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Beit Midrash Torah Portion and Tanach Ki Tisa

Many Halves Make One Whole

We have seen over the last two weeks that it was important that the donations to the Beit Hamikdash be brought voluntarily, and not out of coercion. Yet, in the beginning of this week’s parasha, we find a donation that everyone is required to take part in.
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We have seen over the last two weeks that it was important that the donations to the Beit Hamikdash be brought voluntarily, and not out of coercion. Yet, in the beginning of this week’s parasha, we find a donation that everyone is required to take part in. Admittedly the terumat Hashem discussed here is a very reasonable sum of half of a Biblical shekel (Shemot 30:13), but why does the Torah seem to backtrack, away from the concept of voluntarism?

The answer is in the great message of the flip-side of the giving requirement, the mandate that no one should surpass the set amount (ibid.:15), and the desired result of lechaper al nafshoteichem (to obtain atonement for your souls) (ibid.). Rashi (ad loc.) explains that the atonement refers to the korb’not tzibbur (the sacrifices of the public), which were bought from these monies.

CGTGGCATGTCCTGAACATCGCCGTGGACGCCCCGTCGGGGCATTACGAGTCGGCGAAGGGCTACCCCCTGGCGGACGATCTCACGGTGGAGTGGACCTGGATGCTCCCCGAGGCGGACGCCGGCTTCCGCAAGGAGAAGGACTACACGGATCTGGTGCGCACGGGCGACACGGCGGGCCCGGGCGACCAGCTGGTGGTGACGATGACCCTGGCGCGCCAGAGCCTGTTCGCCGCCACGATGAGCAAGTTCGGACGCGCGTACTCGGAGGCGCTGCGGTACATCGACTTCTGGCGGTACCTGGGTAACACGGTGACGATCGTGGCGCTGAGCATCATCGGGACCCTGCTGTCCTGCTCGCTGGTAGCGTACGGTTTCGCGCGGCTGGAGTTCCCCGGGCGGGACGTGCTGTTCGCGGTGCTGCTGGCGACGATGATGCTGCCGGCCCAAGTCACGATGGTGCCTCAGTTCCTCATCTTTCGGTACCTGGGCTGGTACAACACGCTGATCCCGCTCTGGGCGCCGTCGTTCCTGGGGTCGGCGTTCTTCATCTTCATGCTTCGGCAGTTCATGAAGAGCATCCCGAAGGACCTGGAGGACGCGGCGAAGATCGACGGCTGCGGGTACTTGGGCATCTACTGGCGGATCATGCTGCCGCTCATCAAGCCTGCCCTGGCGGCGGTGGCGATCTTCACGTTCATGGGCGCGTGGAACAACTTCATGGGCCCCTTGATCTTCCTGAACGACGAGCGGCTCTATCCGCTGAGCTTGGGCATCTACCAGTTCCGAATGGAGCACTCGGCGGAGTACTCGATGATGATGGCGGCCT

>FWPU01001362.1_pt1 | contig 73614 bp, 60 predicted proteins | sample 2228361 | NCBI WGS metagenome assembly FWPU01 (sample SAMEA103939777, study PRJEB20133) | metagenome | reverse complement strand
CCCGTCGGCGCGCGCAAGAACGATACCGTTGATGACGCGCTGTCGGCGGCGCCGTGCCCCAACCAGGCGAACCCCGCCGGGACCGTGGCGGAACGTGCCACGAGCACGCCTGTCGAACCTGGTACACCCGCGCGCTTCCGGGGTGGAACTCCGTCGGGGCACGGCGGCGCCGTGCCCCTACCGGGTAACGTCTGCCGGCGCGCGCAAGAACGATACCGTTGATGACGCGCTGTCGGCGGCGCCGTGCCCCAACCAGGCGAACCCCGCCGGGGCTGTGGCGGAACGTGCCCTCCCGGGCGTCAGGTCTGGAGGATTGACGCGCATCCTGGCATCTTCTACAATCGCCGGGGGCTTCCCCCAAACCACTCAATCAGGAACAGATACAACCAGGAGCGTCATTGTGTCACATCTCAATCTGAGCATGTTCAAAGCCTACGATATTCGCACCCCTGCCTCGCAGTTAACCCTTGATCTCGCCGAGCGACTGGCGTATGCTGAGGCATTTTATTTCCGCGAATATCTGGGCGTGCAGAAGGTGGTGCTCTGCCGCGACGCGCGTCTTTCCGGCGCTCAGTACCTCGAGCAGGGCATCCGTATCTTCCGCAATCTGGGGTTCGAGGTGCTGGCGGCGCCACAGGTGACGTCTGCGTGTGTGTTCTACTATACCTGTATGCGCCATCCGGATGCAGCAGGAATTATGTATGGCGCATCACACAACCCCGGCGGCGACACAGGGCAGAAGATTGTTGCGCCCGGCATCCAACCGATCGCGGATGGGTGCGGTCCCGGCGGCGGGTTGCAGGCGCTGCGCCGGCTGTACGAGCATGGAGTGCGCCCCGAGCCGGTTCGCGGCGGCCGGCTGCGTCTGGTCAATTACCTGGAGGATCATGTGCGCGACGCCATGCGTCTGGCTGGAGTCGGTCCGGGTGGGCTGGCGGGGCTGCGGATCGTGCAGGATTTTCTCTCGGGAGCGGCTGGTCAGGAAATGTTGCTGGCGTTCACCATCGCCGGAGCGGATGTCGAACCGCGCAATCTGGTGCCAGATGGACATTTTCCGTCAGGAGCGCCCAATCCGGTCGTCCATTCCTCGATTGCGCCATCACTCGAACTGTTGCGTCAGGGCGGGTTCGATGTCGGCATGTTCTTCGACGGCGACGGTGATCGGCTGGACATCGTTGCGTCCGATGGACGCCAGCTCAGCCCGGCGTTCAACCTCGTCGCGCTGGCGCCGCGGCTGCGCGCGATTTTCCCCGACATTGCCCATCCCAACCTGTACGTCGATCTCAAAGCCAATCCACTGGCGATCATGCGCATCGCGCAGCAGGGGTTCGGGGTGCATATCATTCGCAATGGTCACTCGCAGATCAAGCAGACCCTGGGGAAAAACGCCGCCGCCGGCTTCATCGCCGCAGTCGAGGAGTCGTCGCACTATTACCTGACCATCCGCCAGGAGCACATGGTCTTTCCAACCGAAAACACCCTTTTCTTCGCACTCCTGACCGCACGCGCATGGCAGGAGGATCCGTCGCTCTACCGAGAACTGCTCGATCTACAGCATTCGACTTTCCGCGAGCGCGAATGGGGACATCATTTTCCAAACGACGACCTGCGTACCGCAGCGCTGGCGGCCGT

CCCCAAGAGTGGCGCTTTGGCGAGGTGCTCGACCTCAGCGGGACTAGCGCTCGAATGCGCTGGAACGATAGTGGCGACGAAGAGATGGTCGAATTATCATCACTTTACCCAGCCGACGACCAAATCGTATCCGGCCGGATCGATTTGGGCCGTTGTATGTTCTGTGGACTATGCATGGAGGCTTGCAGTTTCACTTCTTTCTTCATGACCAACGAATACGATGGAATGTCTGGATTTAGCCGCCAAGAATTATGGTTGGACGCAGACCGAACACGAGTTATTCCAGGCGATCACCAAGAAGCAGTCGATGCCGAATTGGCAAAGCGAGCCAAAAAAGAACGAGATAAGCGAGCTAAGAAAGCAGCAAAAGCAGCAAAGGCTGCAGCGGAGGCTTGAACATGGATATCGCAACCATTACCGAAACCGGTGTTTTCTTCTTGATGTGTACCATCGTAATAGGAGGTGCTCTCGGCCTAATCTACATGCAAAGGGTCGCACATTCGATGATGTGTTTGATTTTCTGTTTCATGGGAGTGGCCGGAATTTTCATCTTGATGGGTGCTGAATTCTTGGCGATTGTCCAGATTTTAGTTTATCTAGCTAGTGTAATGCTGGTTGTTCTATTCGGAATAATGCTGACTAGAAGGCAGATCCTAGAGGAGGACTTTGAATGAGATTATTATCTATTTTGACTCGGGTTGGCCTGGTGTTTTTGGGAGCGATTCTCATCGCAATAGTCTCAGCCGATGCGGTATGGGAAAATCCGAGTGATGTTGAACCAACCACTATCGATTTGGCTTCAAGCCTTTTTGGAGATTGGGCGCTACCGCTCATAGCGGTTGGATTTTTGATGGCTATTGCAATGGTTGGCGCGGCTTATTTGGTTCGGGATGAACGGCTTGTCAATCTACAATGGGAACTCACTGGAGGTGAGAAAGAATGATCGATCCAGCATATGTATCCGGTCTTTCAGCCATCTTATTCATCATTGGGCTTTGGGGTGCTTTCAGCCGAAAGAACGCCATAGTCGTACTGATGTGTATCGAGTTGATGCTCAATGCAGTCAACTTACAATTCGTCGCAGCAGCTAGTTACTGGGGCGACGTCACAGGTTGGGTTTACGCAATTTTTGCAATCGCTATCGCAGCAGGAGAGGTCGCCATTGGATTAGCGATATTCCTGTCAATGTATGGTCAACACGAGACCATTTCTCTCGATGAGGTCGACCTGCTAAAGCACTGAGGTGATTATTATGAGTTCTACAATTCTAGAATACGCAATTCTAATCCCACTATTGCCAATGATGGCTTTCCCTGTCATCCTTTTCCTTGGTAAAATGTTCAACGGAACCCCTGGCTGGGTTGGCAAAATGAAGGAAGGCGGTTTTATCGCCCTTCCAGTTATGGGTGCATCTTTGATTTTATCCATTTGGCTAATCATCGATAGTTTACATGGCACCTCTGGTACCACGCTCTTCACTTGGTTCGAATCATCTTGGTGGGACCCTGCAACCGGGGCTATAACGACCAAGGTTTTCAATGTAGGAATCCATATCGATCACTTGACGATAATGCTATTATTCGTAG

The Imrei Baruch (pg. 203), basing himself on the B’er Moshe and others, explains that a major component of kapara (atonement), including that of Yom Kippur, is the existence of unity. There are korbanot that can be brought by a single individual but not by partners. Yet, these same korbanot can be brought on behalf of the community. While it is possible to say that this is a second track, there is a more profound explanation. That is that when a korban is brought by and for the entire nation, the mass of individuals merge into a single unit, the community.

In this context, the half shekel has special significance. In order to have a full sense of community, everyone must take part. There is no one who is exempt from the concept of giving. The halacha is that even one who has no choice but to be supported from tzedakah must donate at least a third of a shekel yearly. Otherwise, he does not fulfill his mitzva of tzedakah (Rambam, Matnot Aniyim 7:5). One could have thought that such a person would not be obligated in tzedakah, as, in effect, extenuating circumstances prevent him from doing so. After all, if he can spare the money he is giving, he shouldn’t have taken it in the first place.

While one can give technical answers, the correct one is apparently the following. Just as the poor person cannot be deprived of performing various ritual mitzvot (see Pesachim 99b), so too he cannot be deprived from taking part in the mitzva to donate. The ability to give connects one to the community in the most basic way.

At the other end of the spectrum, when one gives large donations, he receives a special part in the merits of the project(s) to which he gives. Not only does need necessitate taking significant donations from those who can afford it, but it is the right and privilege of the wealthy to do so, as the blessing of wealth was bestowed upon these people from Above. However, in the most basic matters of community, such as the korb’not tzibbur, everyone must be equals, or the full element of community will be missing, with all of its crucial values.
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